Natural Flava Chickpea Stuffed Plantain Recipe

EEvery once in a while I come across a cookbook whose recipes are so compelling that I have a hard time deciding what to try first. That’s what happened when I saw Craig and Shaun McAnuff natural flavora vegan sequel to their 2019 book, original flavor.

Like that book, this one is inspired by their trip to Jamaica in 2018, a few years after they started making online videos of their Caribbean recipes. The Jamaican-born brothers grew up in south London and have long wanted to demystify Caribbean cuisine, busting myths that its recipes are complicated and meat-heavy. And they do it with a lot of charm; one of the most delightful parts of their book is their sprinkling of such terms from “likkle” to “little”, bringing their vocals to life.

“Everyone thinks Caribbean cuisine is about jerk, jerk chicken, or barbecue chicken,” Craig, 32, said in a Zoom interview. “But people are more open to Caribbean cuisine now. The jerk chicken is so good they want to know everything about the rest. And over time people are more open and there are so many more vegan options which are increasing year by year.

The brothers are also careful to emphasize that they want everyone to enjoy their book, regardless of their food preferences. After all, while Shaun, 35, spent a year eating exclusively vegan food (and boasts that he saw his weight and skin improve as a result), they are now both flexitarians.

“This book isn’t just for plant eaters,” Shaun says. “It’s important for meat eaters to have balance too.”

One of their uncles is a Rastafarian, herbalist and healer in Jamaica, and they were inspired in part by the Rastafarian Ital diet, proving the nation has a long and genuine tradition of vegan cooking. But that doesn’t mean that natural flavor is limited to such recipes. Instead, I see it in the same vein as recent cookbooks like The Korean Vegan and Provechoboth of which respect the plant-based foundations of a cuisine (Korean and Colombian, respectively), while not being afraid to also offer vegan versions that respect the spirit, if not the letter, of tradition.

In natural flavor, this combination is part of what made choosing a recipe so difficult for me. Could it be Rasta Pumpkin Pasta? Tofu jerk? A cauliflower burger with spicy mayo, coleslaw and mango chutney? I settled on these Curried Chickpea Plantain Boats because I love all the ingredients separately and had no doubt that once put together I would love them all the more.

It’s sort of a cross between Puerto Rican-style canoas de platanos, sweet plantains usually stuffed with meat or seasoned seafood, and a chickpea and plantain curry that the brothers included in original flavor. You coat ripe plantains—nothing green, please—heavily in seasoning, and while they roast, you make a quick curry from Caribbean curry powder, coconut milk, herbs (garlic, onion, ginger) and chickpeas. When the plantains come out of the oven, you open them up a bit (like a baked potato) to make room for the chickpea mixture.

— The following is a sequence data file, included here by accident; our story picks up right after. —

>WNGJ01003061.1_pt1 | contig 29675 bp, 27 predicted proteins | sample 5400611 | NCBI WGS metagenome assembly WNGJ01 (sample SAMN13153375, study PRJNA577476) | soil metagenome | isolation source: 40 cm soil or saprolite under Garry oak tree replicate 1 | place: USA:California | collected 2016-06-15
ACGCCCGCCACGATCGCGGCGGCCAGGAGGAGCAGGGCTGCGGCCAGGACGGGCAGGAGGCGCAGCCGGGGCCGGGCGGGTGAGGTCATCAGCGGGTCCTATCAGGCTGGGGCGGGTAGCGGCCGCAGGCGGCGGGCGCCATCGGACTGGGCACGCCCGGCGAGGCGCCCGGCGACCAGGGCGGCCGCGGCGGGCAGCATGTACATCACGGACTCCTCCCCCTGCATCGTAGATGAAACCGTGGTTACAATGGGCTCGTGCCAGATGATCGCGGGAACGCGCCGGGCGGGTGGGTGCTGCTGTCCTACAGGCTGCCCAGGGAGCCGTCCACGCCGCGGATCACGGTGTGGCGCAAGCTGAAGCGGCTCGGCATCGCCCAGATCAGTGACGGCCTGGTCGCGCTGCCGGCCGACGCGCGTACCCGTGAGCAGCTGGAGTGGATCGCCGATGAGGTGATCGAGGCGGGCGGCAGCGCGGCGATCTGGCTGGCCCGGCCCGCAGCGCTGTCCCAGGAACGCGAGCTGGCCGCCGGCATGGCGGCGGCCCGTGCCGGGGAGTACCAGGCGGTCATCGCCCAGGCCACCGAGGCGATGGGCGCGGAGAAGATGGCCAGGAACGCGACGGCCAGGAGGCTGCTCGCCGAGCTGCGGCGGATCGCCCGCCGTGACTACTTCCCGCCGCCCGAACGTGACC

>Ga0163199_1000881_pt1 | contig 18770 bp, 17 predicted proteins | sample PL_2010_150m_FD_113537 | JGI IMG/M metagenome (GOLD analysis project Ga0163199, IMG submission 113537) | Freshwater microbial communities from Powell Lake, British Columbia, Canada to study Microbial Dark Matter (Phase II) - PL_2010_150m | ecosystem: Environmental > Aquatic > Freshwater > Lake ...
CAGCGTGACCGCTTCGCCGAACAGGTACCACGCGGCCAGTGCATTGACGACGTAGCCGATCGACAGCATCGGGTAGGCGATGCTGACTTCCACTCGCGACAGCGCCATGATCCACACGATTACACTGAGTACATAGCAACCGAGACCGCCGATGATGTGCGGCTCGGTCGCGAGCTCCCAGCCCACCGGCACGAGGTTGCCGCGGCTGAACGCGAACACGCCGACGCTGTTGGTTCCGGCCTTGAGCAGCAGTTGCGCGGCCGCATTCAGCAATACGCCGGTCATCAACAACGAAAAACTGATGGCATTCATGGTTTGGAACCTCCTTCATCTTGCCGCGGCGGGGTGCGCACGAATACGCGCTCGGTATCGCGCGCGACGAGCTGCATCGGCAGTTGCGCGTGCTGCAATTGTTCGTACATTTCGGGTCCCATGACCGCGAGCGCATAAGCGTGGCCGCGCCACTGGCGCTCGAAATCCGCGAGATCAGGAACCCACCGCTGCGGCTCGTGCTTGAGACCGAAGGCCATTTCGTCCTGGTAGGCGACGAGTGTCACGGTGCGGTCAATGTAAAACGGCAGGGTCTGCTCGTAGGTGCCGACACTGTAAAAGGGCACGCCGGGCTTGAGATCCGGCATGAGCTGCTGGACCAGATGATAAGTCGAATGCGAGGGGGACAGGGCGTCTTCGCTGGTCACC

When I did all of this, then stuck into a fork and took a bite, the layers of sweet and spicy, creamy and starchy made it clear: I needed more, not just a little. .

Curried Chickpea Plantain Boats

Serves: 4

Active time: 25 minutes | Total time: 45 minutes

Or buy: Caribbean curry powder and Caribbean all-purpose seasoning can be found in international markets or online. Head to the Latin or Caribbean markets for the best selection of plantains of varying levels of ripeness.

Prepare in advance: Chickpea curry and roasted plantains can be cooked separately and refrigerated for up to 1 week before reheating and joining.


1 tablespoon sweet paprika

1 teaspoon dried thyme

1 teaspoon freshly ground black pepper

½ teaspoon fine salt

4 large ripe plantains (all yellow with a few black spots and no green), peeled

1 tablespoon extra virgin olive oil

1 tablespoon coconut oil (any kind)

1 small yellow onion (about 140g), chopped

2 garlic cloves, minced

4 teaspoons Caribbean curry powder (can substitute Madras or other curry powder)

1 teaspoon grated fresh ginger

1 can (400g) whole coconut milk

1 can (425g) no salt added chickpeas, drained and rinsed

1 tablespoon Caribbean All Purpose Seasoning (can substitute low-salt or no-salt seasoning)

Fresh parsley leaves, to serve

Scotch bonnet or habanero pepper, finely diced, for serving (optional)


Place a rack in the center of the oven and preheat to 205°C.

In a small bowl, combine the paprika, thyme, pepper and salt.

Using a sharp paring knife, cut a deep gash in the middle of each plantain lengthwise, stopping just before you reach each end. Carefully separate the two halves slightly. Place on a small baking sheet or rimmed roasting pan and sprinkle with the spice mixture. Drizzle with olive oil and roast for about 35 minutes, or until a metal fork or skewer passes through with very little resistance.

Meanwhile, in a large skillet over medium heat, melt the coconut oil until shimmering. Add onion and garlic and cook, stirring frequently, until tender, 5 to 7 minutes. Add curry powder and ginger and cook, stirring, until fragrant, 30 seconds. Add the coconut milk, bring to a boil, then add the chickpeas and all-purpose seasoning and cook, stirring occasionally, until the sauce thickens and the oil begins to separate, 5 at 7 minutes.

Transfer the plantains to a serving platter or individual plates and open the middle of each by pushing from each end. Spoon the chickpea curry over the plantains, sprinkle with parsley and Scotch bonnet, if using, and serve hot.

Storage Notes: Refrigerate leftovers for up to 1 week or freeze for up to 3 months.

Nutritional information per serving (1 plantain and 80g chickpeas): Calories: 589; total fat: 31g; saturated fat: 23g; cholesterol: 0mg; sodium: 698mg; carbohydrates: 80g; dietary fiber: 10g; sugar: 31g; protein: 10g.

Michael M. Tomlin